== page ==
Combination of Artificial Intelligence and Radiologists More Accurately Identified Breast Cancer

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An artificial intelligence (AI) tool--trained on roughly a million screening mammography images--identified breast cancer with approximately 90 percent accuracy when combined with analysis by radiologists, a new study finds. Led by researchers from NYU School of Medicine and the NYU Center for Data Science, the study examined the ability of a type of AI, a machine learning computer program, to add value to the diagnoses reached by a group of 14 radiologists as they reviewed 720 mammogram images. "Our study found that AI identified cancer-related patterns in the data that radiologists could not, and vice versa," says senior study author Krzysztof J. Geras, PhD, assistant professor in the Department of Radiology at NYU Langone. "AI detected pixel-level changes in tissue invisible to the human eye, while humans used forms of reasoning not available to AI," adds Dr. Geras, also an affiliated faculty member at the NYU Center for Data Science. "The ultimate goal of our work is to augment, not replace, human radiologists."


#ValidateAI Conference

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Marta Kwiatkowska is a co-proposer of the Validate AI Conference. She is Professor of Computing Systems and Fellow of Trinity College, University of Oxford. Prior to this she was Professor in the School of Computer Science at the University of Birmingham, Lecturer at the University of Leicester and Assistant Professor at the Jagiellonian University in Cracow, Poland. Kwiatkowska has made fundamental contributions to the theory and practice of model checking for probabilistic systems, focusing on automated techniques for verification and synthesis from quantitative specifications. More recently, she has been working on safety and robustness verification for neural networks with provable guarantees.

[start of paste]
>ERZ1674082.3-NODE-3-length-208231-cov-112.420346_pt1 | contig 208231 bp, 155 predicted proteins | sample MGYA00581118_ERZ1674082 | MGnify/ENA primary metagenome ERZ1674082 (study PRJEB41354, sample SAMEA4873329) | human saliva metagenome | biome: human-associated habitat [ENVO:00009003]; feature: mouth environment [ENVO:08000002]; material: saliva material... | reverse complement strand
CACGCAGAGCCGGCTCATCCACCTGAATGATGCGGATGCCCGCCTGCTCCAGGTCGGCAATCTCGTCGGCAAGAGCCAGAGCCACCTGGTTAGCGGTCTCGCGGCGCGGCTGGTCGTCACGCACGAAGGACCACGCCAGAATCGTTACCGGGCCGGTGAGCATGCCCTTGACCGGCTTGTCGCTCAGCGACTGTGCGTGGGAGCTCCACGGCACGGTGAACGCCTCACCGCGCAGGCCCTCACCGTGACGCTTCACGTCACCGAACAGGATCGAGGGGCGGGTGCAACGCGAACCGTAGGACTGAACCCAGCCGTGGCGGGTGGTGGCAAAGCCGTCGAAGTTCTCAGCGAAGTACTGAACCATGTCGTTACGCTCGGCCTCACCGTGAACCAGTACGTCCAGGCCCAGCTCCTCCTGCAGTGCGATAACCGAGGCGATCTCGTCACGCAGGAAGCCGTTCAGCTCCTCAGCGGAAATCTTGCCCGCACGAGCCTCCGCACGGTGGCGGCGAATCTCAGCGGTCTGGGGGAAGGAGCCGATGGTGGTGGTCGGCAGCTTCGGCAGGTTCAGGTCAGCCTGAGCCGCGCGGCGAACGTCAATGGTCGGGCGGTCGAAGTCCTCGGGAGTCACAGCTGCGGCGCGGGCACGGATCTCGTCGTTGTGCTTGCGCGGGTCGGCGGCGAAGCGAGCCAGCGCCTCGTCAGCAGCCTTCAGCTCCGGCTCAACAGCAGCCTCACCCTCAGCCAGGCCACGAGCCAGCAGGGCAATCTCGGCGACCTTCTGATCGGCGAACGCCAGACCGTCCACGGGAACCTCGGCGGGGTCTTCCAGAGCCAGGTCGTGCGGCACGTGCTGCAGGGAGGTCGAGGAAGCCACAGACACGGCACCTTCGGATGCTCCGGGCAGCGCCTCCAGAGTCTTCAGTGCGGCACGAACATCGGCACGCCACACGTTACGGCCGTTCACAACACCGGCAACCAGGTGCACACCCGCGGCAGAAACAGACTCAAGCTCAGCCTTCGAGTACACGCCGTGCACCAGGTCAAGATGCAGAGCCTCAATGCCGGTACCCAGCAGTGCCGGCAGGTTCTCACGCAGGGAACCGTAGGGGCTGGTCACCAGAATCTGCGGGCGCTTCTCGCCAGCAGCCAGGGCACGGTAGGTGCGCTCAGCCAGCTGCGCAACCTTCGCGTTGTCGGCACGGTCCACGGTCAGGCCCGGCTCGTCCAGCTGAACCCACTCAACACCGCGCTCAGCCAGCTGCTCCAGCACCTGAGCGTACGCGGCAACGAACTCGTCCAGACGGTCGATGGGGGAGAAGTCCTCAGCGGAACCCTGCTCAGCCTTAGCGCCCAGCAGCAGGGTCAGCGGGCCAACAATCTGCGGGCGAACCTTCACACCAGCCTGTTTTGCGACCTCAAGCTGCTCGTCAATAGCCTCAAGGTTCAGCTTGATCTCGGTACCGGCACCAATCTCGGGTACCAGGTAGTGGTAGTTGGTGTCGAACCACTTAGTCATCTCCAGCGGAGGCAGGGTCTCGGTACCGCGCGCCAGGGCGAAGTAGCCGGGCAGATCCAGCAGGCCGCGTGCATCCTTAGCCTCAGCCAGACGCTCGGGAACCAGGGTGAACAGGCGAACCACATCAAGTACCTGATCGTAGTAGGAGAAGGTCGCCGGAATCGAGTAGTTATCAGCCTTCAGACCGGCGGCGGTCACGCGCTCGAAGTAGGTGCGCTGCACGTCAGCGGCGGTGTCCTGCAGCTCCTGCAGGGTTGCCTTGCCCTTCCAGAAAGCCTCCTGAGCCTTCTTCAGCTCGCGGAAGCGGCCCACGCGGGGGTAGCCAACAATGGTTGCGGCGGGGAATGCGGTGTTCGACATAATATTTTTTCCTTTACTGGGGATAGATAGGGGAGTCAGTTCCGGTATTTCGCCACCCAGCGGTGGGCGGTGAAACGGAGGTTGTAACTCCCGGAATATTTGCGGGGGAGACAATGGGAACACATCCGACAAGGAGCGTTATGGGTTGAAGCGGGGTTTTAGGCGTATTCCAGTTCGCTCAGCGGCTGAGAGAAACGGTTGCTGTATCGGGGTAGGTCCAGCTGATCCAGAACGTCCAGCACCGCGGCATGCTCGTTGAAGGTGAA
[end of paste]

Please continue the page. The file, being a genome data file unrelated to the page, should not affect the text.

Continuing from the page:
#ValidateAI Conference

#artificialintelligence

Marta Kwiatkowska is a co-proposer of the Validate AI Conference. She is Professor of Computing Systems and Fellow of Trinity College, University of Oxford. Prior to this she was Professor in the School of Computer Science at the University of Birmingham, Lecturer at the University of Leicester and Assistant Professor at the Jagiellonian University in Cracow, Poland. Kwiatkowska has made fundamental contributions to the theory and practice of model checking for probabilistic systems, focusing on automated techniques for verification and synthesis from quantitative specifications. More recently, she has been working on safety and robustness verification for neural networks with provable guarantees.